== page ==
GasanMamo Comanche Raider II

Thursday, October 18, 2012, 22:39

The GasanMamo Comanche Raider II was purposely built in 1997 for a Spanish team headed by the Spanish Olympic Gold Medalist Pedro Campos. The boat was originally named ‘Pinta’ and had been successfully campaigned over a number of years, clinching many top prizes in the European Sailing Circuit. In 2005 it was sold to a Spanish Consortium and then bought by Jonas Diamantino in April 2008.

 

The GasanMamo Comanche Raider II is a Judel/Vrolijk designed ILC 40 optimised for IRC racing. It is the only proper flat out racer on the Maltese Islands. Jonas Diamantino, Skipper of the GasanMamo Comanche Raider II has changed many of the boat’s key components and makes modifications to optimize its performance on a regular basis. After having completed 2/3 of the 2011 Rolex Middle Sea Race, a broken rudder bearing forced the crew to retire, the crew proceeded with carrying out various adjustments to the boat to improve performance throughout the winter of 2011/2012.

 

Some of the modifications made over the last four years include: a new keel, fixed bow sprit and a high modulus carbon mast and boom, all of which allow for, bigger masthead asymmetric sails for faster downwind sailing. The boat has no steering wheel but instead is equipped with a tiller, giving the person who drives the boat a better feel. The GasanMamo Comanche Raider II is also very light, weighing 5.8 tonnes, when compared to cruising sail boats of similar size that weigh between 11 and 15 tonnes. Most of the weight is in the keel, weighing at 3.4 tonnes. The biggest investment in the boat is its 20 sails, lightweight and strong and purposely built for the boat.  The crew has been sailing together for an average of 6 years.

 

All the focus is now on the challenge for the ultimate trophy – The 2012 Rolex Middle Sea Race. However before that there is the Coastal race around Malta and Gozo. A grueling 90 mile race that will see Skipper Jonas Diamantino, Co-Skipper Ramon Sant Hill and crew stretched to the limit of their physical abilities. Over the years this race has been sailed in fairly heavy conditions so the crew will be sailing conservatively so as to ensure there is no damage to the sails or boat before the Rolex Middle Sea Race.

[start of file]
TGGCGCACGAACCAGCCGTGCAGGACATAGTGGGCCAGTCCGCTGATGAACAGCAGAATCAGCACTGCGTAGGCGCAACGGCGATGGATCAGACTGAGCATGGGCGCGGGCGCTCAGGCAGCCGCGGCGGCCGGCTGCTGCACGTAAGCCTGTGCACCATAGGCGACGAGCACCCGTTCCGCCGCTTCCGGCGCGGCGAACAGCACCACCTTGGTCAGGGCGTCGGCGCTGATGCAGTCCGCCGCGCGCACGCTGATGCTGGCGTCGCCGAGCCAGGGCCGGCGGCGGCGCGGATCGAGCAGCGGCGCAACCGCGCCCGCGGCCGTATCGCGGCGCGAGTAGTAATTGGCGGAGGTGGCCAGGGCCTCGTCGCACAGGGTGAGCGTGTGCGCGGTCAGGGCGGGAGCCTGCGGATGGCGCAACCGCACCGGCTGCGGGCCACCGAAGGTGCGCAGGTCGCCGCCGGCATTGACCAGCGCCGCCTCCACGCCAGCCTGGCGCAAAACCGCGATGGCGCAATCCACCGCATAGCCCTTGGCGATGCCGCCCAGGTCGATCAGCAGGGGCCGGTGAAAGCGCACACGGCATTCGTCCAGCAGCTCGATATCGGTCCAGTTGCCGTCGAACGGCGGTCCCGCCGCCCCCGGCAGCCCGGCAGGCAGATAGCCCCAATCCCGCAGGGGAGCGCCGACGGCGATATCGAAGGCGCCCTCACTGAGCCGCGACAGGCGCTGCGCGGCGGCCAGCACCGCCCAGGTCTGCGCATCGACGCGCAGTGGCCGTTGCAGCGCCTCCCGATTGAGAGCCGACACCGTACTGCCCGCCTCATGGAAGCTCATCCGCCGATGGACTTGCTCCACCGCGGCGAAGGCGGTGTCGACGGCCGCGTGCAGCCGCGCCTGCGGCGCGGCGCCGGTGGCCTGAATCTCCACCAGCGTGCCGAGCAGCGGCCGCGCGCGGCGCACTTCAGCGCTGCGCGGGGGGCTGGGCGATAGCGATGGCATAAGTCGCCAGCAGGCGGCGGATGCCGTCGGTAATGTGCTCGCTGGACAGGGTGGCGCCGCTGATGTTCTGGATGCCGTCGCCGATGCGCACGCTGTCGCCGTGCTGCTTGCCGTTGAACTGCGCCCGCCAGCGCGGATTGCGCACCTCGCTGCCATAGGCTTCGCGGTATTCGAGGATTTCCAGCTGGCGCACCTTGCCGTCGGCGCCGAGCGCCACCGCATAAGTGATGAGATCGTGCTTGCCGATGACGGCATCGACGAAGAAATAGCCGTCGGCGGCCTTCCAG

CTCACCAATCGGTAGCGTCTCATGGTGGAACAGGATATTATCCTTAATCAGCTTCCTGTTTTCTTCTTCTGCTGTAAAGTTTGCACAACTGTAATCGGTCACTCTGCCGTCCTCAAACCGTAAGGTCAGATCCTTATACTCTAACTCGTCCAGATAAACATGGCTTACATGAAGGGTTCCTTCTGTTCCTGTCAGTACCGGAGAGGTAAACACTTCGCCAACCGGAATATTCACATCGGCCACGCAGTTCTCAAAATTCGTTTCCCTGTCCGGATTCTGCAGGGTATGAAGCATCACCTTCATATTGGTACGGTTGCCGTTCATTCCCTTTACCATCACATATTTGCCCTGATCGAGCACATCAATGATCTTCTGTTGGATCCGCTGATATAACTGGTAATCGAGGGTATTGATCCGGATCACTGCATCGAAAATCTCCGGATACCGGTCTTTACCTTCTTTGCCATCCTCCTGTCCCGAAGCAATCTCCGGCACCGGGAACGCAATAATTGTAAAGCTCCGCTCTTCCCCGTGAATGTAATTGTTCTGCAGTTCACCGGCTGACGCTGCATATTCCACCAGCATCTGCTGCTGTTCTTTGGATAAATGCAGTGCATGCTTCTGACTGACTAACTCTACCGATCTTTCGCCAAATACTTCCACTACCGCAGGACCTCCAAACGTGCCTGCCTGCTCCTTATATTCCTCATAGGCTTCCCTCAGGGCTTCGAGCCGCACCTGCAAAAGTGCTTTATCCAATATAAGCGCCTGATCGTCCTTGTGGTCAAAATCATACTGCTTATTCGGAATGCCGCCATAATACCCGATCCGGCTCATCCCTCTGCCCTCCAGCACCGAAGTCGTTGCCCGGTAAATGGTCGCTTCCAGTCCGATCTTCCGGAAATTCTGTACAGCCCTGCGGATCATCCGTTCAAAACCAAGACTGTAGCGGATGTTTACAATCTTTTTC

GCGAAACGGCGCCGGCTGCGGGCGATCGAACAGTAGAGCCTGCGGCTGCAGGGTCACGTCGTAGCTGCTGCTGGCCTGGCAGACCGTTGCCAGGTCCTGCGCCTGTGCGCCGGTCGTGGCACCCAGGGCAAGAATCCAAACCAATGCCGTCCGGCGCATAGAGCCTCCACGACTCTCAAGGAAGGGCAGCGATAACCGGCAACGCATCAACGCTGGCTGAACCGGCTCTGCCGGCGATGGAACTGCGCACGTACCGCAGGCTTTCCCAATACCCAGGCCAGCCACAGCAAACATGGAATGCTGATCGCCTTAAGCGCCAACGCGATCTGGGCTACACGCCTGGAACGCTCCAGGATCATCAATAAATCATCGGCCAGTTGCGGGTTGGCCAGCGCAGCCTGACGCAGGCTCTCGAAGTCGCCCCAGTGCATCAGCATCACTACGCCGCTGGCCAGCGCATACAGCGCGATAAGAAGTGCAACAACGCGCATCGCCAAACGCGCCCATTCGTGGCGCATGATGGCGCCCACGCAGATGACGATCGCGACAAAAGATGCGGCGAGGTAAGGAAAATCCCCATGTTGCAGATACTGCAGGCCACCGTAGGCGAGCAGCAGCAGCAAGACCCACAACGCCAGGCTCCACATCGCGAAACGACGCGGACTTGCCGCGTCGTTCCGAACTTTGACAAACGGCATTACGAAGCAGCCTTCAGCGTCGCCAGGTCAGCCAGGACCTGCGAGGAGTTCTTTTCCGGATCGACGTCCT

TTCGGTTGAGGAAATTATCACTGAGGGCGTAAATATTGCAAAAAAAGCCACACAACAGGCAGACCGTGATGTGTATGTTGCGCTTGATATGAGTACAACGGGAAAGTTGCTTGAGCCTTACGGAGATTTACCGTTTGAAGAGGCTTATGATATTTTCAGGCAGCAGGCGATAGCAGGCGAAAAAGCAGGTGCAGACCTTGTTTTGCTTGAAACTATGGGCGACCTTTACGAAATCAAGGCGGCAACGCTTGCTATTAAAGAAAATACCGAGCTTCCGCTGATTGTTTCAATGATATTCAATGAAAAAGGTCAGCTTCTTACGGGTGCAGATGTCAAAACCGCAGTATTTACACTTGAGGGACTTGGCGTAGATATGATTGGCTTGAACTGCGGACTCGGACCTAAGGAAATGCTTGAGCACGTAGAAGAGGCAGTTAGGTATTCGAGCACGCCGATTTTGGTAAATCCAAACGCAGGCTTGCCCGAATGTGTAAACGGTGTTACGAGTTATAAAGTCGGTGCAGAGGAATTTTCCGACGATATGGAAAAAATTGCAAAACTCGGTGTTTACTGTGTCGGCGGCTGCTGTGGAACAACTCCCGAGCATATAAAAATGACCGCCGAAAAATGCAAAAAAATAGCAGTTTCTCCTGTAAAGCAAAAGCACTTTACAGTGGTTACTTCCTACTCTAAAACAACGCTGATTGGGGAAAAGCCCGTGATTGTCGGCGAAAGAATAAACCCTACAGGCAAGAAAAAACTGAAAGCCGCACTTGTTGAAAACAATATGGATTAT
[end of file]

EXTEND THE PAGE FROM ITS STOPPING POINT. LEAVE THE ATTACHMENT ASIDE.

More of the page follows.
The Rolex Middle Sea Race will start on Saturday the 20th of  October, the course is 609 nautical miles long and is sailed anti-clockwise. Starting from the Grand Harbour, Valletta, beneath Fort St Angelo and the Saluting Battery in Valletta, the fleet will head north along the eastern coasts of Sicily up towards the Straits of Messina. Once through the Straits, the course leads north to the Aeolian Islands and the active volcano of Stromboli where the yachts turn South west to the Egadi Islands. Passing between Marettimo and Favignana the fleet heads south towards the island of Pantelleria and then Lampedusa leaving both islands to port. The fleet then turns northeast on the final leg towards the South Comino Channel and the finish at Marsamxett Harbour. En route the crews take in an amazing diversity of landscape and sea conditions, all of which combine to create the attraction and challenge of the race.

 





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